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10 Thought-Provoking Quotes from Abraham Kuyper

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Abraham Kuyper was one of the most extraordinary individuals of his time. A prolific intellectual, theologian, and politician, he devoted much of his writing towards developing a public theology. His passion was to faithfully understand and engage culture through a Christian worldview. In his view, seeing Jesus as King is foundational to bridging the gap between the believer’s life inside the church and outside the church.

In Pro Rege, Kuyper argues that Christians can only engage culture fully when they realize that Jesus is the ruler of the world. The insightful and challenging reflections found in this volume have great relevance to modern Christians as we wrestle with the same questions Kuyper was in his day. And for the first time ever, volume one of this classic work is available in English. We’re so excited that his stimulating reflections are available in English that we’ve pulled together 10 of his most poignant quotes to share with you.

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3 Tips for Using Logos on a Touchscreen Laptop

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I can hardly believe I did it, because I loved my nine-year succession of four MacBooks and two iMacs, but I just moved back to the PC world for some of my daily work.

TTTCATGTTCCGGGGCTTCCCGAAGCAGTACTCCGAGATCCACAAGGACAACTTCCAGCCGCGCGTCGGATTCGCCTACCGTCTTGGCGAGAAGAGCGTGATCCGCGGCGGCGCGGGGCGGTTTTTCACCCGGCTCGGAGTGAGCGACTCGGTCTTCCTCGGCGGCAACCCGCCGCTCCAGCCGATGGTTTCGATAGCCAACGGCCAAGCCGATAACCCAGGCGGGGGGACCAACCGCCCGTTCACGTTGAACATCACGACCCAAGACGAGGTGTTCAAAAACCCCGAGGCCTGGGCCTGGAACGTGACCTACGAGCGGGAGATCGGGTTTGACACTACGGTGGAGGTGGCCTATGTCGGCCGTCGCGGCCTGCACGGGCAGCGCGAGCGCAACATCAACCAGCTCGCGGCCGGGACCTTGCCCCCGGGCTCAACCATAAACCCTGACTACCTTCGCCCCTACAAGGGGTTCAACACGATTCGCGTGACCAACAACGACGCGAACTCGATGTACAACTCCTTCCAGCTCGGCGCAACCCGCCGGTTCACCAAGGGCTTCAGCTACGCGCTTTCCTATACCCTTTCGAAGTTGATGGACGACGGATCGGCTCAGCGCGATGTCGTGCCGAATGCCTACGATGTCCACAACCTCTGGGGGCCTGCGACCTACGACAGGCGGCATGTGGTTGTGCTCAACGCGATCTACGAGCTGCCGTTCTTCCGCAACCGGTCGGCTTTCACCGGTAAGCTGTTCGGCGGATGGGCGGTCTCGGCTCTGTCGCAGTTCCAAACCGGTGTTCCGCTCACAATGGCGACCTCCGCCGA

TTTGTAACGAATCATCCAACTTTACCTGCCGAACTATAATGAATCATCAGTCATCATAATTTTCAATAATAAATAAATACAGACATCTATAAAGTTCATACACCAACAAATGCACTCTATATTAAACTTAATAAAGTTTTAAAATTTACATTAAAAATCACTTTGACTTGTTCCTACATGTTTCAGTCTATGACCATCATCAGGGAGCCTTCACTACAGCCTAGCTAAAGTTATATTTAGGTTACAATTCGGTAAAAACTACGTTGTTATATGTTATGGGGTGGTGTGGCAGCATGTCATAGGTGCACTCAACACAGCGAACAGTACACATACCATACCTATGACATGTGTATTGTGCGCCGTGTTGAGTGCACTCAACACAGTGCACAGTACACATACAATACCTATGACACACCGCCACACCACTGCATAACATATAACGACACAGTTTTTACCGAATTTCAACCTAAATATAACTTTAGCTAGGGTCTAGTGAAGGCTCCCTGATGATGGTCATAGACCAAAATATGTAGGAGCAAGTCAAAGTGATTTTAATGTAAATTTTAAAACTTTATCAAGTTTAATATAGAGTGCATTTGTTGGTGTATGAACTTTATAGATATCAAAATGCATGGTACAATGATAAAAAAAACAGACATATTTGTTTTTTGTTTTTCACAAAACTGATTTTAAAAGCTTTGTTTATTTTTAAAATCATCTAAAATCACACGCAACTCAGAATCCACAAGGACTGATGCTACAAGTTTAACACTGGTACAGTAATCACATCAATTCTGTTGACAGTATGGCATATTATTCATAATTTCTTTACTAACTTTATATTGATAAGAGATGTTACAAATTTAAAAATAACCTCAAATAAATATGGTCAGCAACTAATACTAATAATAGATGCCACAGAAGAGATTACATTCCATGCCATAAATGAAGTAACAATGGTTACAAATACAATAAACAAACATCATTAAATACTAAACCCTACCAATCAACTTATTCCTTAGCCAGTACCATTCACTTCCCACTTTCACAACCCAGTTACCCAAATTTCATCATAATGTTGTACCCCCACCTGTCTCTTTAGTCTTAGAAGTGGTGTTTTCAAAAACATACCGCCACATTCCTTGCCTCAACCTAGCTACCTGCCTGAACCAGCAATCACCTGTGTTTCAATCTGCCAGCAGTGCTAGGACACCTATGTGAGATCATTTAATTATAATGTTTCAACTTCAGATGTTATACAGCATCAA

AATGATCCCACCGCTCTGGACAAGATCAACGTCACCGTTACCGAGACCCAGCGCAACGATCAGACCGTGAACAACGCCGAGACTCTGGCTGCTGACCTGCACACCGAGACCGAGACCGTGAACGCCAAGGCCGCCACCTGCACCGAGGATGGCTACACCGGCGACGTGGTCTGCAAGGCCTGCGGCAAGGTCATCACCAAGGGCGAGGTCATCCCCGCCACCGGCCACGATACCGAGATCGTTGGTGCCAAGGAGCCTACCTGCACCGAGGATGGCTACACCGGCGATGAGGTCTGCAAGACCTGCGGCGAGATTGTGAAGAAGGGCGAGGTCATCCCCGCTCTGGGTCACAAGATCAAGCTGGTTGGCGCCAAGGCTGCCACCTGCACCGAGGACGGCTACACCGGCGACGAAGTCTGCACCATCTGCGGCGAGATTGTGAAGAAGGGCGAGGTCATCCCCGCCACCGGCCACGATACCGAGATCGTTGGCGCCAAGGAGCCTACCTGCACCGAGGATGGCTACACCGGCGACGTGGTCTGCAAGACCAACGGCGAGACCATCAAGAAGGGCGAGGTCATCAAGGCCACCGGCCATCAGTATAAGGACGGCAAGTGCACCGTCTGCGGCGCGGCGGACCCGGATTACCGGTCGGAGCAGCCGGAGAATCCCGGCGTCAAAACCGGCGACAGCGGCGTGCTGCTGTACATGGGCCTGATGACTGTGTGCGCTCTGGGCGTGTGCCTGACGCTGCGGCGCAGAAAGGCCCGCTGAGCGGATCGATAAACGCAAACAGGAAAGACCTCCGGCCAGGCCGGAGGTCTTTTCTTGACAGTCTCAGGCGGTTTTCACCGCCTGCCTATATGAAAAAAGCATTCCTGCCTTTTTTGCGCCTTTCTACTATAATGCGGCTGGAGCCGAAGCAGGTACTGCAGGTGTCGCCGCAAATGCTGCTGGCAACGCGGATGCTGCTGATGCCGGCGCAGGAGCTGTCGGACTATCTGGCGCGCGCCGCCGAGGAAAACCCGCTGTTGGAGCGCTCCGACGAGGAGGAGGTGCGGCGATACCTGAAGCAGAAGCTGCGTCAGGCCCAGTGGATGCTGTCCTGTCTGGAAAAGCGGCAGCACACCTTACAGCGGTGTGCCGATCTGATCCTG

Out of the abundance of the heart the mouth speaks: I love running Logos on a light, touchscreen, Windows laptop. (Note: tips for Mac users will also appear in this post. Don’t run away.)

I was with Logos Bible Software for Mac in its earliest days, before it achieved parity with the Windows app. For years the experience between Mac and Windows has been nearly identical. But there is one thing that necessarily sets the Logos Windows app apart from the Logos Mac app right now: touchscreens. There are currently no touchscreen Apple laptops.

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“Get behind Me” or “Be Gone”: How to Explore Textual Variants in Matthew 4

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After the ink dried on the last page of the last book of the New Testament, there was a period of fourteen centuries in which book-making technologies changed relatively little. The codex—the standard paper book—replaced the scroll fairly early on in that period, due in no small part to the influence of Christianity. But every book in Europe was still produced by the dip-scratch, dip-scratch of scribes hunched over writing desks with pens and inkwells.

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Why Jesus’ Kingship Should Change Our Approach to Culture